Falling around

Fall in New England is a visual cliché of the first order, and exactly as advertised. Only better this weekend, because it’s been unseasonably warm, as well as clear and perfectly gorgeous, complete with full moons each night.

We’ve been out at a church retreat at Otter Lake, New Hampshire. And it’s been a healthy break for me, coming as I am off one of the worst colds in a long time. The fever broke yesterday morning, and the cough ended last night. It was the first night in a week when I actually slept the whole night and it was blissful.

Meanwhile, I’ve loved walking along the lake and in the woods. The loud colors at a distance usually turn out to be comprised of leaves with blisters, chewed-out edges and other signs of wear & tear. What I love about the forest here is that it’s mostly evergreen with deciduous trim. You can see one felicitous effect of that in the shot above, where pine needles hang like ornaments from the stems of maple leaves.

I’m pretty sure the shot above is of a sugar maple, though it might be a Norway. Maybe one of ya’ll can help here.

Anyway, we’re home again tomorrow and back to work.

Oh, by the way, all the shots in this series were taken with a little pocket camera rather than my big (and somewhat broken) SLR. Still, does the job.


  1. Russ Nelson’s avatar

    Sugar. Norway only turns yellow. Lots of yellow in Oslo right now, and I don’t just mean the blondes. Here for an Edu-Debian conference and Gnash hackathon.

  2. Chip’s avatar

    Concur on Sugar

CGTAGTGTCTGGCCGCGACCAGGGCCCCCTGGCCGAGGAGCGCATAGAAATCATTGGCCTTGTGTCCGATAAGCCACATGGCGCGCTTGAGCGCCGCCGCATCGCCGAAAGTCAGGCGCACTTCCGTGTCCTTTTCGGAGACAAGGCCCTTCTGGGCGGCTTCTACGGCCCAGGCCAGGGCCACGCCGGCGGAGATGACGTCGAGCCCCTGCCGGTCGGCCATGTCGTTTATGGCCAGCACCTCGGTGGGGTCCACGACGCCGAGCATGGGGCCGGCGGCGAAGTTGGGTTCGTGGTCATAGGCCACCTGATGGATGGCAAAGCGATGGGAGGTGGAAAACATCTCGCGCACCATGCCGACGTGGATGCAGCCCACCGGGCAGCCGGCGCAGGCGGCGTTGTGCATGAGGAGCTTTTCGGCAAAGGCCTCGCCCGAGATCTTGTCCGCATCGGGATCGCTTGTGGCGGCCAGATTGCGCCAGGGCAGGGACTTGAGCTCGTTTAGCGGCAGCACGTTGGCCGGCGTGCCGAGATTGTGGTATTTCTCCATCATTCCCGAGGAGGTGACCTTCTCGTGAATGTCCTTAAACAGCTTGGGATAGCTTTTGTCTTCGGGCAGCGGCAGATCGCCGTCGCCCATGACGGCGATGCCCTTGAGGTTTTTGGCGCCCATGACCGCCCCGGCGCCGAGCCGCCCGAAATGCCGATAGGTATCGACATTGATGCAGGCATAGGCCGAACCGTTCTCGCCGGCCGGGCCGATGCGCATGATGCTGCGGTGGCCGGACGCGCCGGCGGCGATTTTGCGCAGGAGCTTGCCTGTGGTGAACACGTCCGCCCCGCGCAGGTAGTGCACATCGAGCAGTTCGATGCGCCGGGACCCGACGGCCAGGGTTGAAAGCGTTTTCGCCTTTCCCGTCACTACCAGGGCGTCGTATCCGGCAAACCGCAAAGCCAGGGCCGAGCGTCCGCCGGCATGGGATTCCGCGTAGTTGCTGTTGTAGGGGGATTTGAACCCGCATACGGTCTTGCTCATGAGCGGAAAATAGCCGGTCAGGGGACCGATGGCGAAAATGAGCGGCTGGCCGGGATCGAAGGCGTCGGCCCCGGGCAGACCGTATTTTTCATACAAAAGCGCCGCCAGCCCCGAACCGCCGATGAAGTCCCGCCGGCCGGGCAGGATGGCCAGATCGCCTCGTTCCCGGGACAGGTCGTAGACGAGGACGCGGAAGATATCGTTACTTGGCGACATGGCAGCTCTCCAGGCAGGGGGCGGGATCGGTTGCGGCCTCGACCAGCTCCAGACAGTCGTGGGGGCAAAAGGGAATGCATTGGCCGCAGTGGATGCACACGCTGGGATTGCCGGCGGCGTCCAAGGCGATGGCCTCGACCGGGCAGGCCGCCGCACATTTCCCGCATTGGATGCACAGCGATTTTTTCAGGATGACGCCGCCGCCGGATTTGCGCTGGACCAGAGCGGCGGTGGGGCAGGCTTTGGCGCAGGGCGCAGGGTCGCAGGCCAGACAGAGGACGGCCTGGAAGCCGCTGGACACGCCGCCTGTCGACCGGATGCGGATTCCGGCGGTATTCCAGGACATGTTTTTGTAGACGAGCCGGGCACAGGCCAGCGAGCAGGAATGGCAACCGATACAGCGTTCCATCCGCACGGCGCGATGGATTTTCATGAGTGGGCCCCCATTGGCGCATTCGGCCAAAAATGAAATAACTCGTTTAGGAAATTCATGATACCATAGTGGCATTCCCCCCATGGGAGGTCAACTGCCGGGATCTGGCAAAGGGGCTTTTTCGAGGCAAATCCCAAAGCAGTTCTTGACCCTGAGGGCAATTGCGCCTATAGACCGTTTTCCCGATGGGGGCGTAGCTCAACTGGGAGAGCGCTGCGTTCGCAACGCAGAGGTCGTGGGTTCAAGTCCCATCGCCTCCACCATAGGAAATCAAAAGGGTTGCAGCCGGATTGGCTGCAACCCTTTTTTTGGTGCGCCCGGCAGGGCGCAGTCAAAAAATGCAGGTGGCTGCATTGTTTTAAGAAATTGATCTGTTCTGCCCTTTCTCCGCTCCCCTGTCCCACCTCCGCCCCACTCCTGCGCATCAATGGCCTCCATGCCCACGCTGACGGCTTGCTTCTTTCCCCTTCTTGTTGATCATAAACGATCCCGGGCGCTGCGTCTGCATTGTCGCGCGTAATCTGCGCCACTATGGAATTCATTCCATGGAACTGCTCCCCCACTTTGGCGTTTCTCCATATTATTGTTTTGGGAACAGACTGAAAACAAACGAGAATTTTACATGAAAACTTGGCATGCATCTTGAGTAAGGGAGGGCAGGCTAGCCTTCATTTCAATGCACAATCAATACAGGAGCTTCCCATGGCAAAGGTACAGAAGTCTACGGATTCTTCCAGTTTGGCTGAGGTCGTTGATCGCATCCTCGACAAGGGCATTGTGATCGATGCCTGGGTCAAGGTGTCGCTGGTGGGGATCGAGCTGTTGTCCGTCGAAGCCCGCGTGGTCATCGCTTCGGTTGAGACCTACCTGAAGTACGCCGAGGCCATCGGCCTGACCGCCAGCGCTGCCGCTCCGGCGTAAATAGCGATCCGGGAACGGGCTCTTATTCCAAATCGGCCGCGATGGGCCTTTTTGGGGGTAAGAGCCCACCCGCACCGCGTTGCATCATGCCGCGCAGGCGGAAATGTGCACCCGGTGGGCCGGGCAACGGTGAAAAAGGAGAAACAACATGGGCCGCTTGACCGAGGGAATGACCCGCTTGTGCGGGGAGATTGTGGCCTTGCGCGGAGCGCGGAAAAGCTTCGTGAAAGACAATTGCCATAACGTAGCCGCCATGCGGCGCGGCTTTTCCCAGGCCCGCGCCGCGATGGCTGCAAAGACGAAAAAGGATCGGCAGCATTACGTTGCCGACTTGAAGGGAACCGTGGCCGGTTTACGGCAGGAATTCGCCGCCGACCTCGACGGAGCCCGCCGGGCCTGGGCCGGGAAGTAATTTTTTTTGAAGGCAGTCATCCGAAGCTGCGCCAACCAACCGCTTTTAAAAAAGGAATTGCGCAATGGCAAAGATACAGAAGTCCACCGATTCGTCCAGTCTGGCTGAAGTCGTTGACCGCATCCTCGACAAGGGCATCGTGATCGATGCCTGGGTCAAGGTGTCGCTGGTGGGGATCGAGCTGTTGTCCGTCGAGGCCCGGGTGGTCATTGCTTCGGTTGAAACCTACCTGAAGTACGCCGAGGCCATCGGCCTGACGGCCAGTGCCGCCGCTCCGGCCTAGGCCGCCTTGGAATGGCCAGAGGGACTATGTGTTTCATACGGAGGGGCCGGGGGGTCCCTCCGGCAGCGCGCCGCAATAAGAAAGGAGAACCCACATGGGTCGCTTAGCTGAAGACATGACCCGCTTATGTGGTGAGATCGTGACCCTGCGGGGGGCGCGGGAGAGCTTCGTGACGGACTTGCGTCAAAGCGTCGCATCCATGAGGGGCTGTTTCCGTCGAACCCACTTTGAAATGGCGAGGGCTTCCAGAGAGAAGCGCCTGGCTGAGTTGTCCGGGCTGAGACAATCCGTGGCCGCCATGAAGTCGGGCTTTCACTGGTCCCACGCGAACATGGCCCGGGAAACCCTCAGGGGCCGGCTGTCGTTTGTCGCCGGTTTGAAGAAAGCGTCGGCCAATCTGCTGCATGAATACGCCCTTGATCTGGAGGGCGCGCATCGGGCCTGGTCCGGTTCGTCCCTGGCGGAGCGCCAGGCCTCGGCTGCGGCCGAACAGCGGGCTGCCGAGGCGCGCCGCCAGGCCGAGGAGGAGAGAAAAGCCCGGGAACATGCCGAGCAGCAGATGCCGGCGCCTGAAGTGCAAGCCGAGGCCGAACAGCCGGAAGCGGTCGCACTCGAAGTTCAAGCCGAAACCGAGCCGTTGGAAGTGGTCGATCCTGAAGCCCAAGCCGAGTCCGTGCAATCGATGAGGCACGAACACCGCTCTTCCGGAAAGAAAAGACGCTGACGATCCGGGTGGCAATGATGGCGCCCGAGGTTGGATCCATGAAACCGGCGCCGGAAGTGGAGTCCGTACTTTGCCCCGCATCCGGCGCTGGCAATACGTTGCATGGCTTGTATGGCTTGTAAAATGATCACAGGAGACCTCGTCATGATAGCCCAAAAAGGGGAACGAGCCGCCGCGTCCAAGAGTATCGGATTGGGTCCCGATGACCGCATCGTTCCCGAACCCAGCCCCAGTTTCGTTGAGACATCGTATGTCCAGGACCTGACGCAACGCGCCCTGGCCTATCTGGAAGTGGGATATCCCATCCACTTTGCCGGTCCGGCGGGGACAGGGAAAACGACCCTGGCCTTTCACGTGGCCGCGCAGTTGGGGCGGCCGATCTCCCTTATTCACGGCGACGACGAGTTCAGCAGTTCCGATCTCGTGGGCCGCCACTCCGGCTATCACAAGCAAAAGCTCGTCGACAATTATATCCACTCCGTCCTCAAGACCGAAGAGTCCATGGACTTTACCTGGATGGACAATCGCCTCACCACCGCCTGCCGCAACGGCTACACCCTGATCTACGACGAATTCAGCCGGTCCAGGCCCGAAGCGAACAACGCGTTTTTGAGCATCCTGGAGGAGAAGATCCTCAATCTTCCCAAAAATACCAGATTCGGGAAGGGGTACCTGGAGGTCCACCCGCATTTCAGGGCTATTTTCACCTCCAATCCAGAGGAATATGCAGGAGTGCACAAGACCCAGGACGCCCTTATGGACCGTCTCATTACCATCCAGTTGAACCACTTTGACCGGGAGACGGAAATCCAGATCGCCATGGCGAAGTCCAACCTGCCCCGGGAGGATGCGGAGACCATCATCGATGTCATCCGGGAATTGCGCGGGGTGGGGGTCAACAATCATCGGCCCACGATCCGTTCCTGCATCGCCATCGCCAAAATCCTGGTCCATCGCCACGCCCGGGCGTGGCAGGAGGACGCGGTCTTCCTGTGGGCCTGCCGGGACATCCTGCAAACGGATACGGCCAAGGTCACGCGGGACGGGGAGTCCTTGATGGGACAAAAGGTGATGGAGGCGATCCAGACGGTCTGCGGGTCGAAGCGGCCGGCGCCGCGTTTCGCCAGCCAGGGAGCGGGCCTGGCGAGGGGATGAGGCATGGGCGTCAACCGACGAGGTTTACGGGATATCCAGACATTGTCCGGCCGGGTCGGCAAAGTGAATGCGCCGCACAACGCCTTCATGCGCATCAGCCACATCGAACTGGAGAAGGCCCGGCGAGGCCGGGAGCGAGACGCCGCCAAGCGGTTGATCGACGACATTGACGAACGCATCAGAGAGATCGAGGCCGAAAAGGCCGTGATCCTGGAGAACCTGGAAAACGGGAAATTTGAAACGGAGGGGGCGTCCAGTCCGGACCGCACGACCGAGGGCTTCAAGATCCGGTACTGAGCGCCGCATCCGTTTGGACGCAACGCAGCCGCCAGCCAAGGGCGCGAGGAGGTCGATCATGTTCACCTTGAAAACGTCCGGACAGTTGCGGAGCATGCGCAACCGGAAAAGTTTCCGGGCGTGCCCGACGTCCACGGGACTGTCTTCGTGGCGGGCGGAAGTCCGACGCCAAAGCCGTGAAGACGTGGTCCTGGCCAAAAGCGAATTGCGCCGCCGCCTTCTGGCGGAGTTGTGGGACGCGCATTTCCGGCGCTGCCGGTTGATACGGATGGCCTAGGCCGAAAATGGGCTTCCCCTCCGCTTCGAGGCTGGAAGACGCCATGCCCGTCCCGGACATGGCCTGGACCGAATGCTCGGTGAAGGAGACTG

Nice shots
    Compelled me to quickly assemble “fall color”

    Also shot with either Poweshot 850 or earlier 550
    Some fiddling with iPhoto (crop, adjust balance etc.)


  3. Todd’s avatar

    Color isn’t a distinguishing characteristic for identifying maple trees. Of the five Norway Maples in my backyard, two are red, two are orange and one is orangish-yellow. Of the four Sugar Maples that provide sap for our very tasty maple syrup, one is orange, two are yellow and one is bare. That’s this year. They can vary.

    The best way to identify a maple is by the leaf pattern. The leaves in the photo are from a Norway Maple. Sugar Maples have a rounded notch, like the skin between our fingers. Norway Maples have v-shaped notches with wide lobes. Silver Maples have deep v-shaped notches with narrower lobes.

    More info available at maple-trees.com.

  4. Richard Reeve’s avatar

    I’m just driving south out of NH myself and continue to find strage advantages shooting photos with the little pin hole like camera that comes with the blackberry curve. Something about the parameters/restrictions makes me “see” a little better…

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